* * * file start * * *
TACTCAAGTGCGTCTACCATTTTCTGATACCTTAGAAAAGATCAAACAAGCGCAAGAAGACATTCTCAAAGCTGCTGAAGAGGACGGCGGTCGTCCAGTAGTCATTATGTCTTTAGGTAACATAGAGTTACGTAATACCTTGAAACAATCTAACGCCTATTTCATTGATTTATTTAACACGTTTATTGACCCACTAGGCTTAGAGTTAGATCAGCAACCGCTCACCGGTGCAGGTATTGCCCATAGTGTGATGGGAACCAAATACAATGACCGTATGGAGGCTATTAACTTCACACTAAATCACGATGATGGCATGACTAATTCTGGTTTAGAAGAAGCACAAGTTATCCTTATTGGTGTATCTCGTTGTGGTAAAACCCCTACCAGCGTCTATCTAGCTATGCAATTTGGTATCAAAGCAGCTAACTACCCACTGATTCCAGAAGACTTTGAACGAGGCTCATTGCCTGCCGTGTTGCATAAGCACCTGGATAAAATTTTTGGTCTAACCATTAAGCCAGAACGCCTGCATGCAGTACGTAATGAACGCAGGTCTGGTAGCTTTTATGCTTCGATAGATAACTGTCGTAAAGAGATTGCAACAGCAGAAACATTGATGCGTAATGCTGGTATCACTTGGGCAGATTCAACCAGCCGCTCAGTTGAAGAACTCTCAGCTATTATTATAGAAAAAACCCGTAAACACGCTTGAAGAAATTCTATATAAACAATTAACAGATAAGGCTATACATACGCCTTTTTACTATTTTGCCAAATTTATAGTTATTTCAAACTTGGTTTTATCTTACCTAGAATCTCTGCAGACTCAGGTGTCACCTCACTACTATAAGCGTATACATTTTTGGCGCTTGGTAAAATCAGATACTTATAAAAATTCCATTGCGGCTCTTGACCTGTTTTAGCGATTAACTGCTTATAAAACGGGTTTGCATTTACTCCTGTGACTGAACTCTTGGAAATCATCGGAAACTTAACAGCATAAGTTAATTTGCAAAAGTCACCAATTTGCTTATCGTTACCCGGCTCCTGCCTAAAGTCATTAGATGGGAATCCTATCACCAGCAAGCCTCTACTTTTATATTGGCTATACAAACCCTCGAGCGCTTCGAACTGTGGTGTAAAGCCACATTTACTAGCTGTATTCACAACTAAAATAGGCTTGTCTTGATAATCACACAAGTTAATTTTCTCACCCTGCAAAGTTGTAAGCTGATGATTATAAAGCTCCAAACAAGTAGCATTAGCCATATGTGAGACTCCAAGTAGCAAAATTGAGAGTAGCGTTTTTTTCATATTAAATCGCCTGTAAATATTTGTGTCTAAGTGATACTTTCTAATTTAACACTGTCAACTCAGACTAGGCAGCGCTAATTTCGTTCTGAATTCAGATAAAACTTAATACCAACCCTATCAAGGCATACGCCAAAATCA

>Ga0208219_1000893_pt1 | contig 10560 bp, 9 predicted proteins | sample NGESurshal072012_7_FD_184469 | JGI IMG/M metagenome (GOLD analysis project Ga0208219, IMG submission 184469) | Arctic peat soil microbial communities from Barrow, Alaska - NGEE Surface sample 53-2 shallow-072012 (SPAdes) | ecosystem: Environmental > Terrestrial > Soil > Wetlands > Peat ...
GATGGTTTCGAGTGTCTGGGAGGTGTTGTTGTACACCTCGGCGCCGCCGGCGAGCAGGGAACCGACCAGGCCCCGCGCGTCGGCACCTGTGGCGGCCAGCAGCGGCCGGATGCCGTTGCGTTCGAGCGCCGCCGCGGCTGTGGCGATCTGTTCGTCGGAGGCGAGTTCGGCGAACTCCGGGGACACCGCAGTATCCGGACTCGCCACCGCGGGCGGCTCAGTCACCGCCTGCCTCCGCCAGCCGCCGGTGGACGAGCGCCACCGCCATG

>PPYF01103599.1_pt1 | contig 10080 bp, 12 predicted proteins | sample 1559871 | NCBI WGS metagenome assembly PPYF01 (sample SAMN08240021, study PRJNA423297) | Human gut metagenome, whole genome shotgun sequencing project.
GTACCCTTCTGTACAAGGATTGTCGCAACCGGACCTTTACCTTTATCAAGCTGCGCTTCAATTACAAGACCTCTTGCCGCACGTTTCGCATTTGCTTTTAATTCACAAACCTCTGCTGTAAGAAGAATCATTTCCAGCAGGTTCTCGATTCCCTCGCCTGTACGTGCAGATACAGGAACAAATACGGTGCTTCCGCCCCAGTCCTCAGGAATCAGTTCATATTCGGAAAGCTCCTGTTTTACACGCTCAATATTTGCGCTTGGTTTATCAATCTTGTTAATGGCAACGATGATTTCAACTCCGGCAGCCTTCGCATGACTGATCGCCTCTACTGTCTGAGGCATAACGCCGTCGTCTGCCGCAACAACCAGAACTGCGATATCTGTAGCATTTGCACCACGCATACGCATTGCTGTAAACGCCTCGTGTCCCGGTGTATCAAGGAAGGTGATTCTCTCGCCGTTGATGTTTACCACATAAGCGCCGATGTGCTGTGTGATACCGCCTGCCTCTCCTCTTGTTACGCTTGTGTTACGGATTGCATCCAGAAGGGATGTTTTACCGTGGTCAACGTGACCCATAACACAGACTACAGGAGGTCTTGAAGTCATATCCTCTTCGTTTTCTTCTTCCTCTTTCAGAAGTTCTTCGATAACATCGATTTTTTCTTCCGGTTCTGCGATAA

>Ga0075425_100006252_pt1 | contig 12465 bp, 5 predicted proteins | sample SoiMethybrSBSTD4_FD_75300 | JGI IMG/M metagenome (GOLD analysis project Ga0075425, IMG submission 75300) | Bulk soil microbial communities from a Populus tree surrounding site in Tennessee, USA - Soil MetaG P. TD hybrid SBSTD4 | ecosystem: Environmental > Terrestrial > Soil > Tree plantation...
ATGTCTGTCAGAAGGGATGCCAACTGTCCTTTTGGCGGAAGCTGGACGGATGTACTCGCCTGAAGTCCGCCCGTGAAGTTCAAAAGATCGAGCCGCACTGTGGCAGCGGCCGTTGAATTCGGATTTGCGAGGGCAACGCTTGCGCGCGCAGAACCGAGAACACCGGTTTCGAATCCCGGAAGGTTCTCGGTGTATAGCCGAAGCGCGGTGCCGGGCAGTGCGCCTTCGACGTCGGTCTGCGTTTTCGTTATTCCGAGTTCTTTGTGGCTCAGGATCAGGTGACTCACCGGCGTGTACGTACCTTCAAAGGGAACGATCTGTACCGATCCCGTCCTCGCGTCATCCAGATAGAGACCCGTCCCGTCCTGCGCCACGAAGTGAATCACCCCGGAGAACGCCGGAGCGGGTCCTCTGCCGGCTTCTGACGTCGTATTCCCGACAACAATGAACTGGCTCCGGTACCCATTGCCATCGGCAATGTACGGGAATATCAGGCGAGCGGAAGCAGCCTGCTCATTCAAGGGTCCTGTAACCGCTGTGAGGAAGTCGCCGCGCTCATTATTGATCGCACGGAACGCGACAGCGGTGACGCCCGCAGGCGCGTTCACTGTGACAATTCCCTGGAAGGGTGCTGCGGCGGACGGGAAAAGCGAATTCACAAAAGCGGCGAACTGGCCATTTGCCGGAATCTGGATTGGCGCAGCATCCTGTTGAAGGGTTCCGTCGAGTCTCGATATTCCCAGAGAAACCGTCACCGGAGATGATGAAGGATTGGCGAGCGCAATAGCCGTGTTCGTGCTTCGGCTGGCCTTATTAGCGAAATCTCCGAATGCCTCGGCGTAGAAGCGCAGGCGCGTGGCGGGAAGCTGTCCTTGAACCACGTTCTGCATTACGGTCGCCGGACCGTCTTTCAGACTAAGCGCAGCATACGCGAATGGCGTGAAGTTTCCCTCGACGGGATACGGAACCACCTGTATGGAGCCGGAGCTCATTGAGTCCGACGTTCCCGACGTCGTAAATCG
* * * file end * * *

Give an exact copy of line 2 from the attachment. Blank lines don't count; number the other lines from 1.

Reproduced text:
>Ga0208219_1000893_pt1 | contig 10560 bp, 9 predicted proteins | sample NGESurshal072012_7_FD_184469 | JGI IMG/M metagenome (GOLD analysis project Ga0208219, IMG submission 184469) | Arctic peat soil microbial communities from Barrow, Alaska - NGEE Surface sample 53-2 shallow-072012 (SPAdes) | ecosystem: Environmental > Terrestrial > Soil > Wetlands > Peat ...